Open Access

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Karen Büscher

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This chapter addresses rural–urban transformations in the Kivu provinces, Democratic Republic of Congo (DRC), and more particularly focuses on the complex relationship between dynamics of violent conflict and the emergence of urban mining ‘boomtowns’. Mining towns offer fascinating sites from which to investigate the socio-economic and spatial effects of a protracted history of violence, displacement and militarisation. They are the spatial outcomes of dynamics of the transformative power of violent conflict. Moreover, this chapter demonstrates how they also offer interesting spatial as well as analytical starting points from which to study the political geographies of war dynamics in Eastern DRC. It will be argued that the reason why these mining towns evolve into strategic ‘resources’ in violent struggles for power and control is to be found in their urban character as much as in the presence of natural resources. As such, this chapter analyses the process of mining urbanisation in the Kivu provinces as part of (armed) elites’ spatial politics of power and control. As demographic concentrations and economic nodes, mining towns represent important political, economic and social resources for ‘big men’, armed groups and the Congolese state in their broader political struggles for power, legitimacy and authority. In a context of fragmented and multi-scalar governance, the urbanisation process of these towns is the outcome of a complex interaction and contestation of different forms of agency. Based on three ethnographic cases of mining towns that emerged from diverse dynamics of artisanal mining activities and forced displacement, this chapter contributes to broader academic and policy debates on the political nature of mining urbanisation in a context of conflict and fragmented governance.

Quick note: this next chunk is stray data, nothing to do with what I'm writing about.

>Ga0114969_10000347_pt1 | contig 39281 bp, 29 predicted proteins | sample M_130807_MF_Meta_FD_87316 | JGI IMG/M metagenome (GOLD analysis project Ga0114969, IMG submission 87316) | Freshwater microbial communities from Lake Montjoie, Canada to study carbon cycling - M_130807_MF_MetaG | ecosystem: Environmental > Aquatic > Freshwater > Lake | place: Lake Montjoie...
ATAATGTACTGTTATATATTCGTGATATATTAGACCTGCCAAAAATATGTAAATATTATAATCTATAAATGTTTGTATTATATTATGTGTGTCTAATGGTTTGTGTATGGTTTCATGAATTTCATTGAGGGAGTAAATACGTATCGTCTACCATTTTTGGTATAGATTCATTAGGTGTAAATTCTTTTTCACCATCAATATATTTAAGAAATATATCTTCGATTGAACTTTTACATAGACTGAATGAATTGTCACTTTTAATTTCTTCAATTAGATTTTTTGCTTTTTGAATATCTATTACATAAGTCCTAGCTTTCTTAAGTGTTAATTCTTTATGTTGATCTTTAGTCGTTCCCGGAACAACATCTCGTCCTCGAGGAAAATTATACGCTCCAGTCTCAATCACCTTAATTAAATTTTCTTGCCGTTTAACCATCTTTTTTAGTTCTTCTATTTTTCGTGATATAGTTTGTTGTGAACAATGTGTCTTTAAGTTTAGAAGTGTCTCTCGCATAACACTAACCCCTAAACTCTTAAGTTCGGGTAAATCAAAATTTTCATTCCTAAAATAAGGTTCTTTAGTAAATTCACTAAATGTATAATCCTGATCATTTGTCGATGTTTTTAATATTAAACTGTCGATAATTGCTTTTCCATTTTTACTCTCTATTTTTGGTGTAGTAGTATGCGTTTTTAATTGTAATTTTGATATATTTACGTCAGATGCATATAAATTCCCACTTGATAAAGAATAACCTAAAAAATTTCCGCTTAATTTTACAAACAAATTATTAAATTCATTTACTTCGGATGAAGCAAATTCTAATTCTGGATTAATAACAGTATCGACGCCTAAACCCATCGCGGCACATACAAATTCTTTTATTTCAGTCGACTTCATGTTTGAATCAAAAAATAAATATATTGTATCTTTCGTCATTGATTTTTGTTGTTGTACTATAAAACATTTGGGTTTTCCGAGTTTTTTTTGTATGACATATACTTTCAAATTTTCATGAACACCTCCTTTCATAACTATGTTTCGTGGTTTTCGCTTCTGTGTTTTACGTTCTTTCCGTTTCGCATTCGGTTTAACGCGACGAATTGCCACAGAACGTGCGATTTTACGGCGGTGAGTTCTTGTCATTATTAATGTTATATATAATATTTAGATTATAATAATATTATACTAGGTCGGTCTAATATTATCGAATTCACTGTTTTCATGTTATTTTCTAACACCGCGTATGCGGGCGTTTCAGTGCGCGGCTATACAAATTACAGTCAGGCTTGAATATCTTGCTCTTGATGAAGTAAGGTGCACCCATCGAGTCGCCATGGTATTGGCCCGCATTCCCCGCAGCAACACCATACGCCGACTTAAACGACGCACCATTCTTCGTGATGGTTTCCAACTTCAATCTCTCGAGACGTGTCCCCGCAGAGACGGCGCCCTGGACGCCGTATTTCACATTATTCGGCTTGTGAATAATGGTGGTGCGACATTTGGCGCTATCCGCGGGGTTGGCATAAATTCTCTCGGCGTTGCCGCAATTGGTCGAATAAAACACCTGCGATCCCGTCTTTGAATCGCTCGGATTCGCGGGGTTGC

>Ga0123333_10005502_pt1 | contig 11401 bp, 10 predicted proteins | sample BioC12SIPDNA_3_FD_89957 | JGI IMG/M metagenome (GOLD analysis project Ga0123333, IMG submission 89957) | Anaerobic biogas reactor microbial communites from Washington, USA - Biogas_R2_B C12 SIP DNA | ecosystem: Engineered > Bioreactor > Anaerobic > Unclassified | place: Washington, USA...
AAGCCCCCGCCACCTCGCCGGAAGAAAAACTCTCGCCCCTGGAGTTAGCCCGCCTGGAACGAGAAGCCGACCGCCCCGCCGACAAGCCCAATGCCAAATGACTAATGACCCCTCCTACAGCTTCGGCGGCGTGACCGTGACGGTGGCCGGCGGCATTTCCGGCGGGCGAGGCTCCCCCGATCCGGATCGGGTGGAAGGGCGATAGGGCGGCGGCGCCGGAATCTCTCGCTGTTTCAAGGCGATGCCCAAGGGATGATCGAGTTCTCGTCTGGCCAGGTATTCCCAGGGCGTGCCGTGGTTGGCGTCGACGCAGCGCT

Open Access

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Sebastian Prothmann

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Suburbs in many parts of the world fall victim to discriminating assessments from the outside. Pikine, an urban area within the Dakar region of Senegal, which was one of urban Africa’s major government restructuring projects, is no exception. The frequently evoked and generalised narratives of urban lifeworlds often fail to describe the heterogeneous characteristics of neighbourhoods in precarious large agglomerations throughout the world. In particular, the youth in this urban quarter are important drivers of economic growth and means with which to combat poverty and strengthen social cohesion. This chapter, based on 11 months of ethnographic fieldwork in Pikine between 2011 and 2013, will illustrate how resourceful young men organise their lives. On the one hand, they have equipped themselves with distinct identities and switch them depending on the situation. On the other hand, they have resurrected their feelings of solidarity, courage and local pride in the notion of Pikinité as a ‘self-revaluation-standard’. Because of increasingly precarious realities and rising unemployment, individualistic tendencies—combined with the aspiration of self-realisation—have gained ground and challenge these stratagems.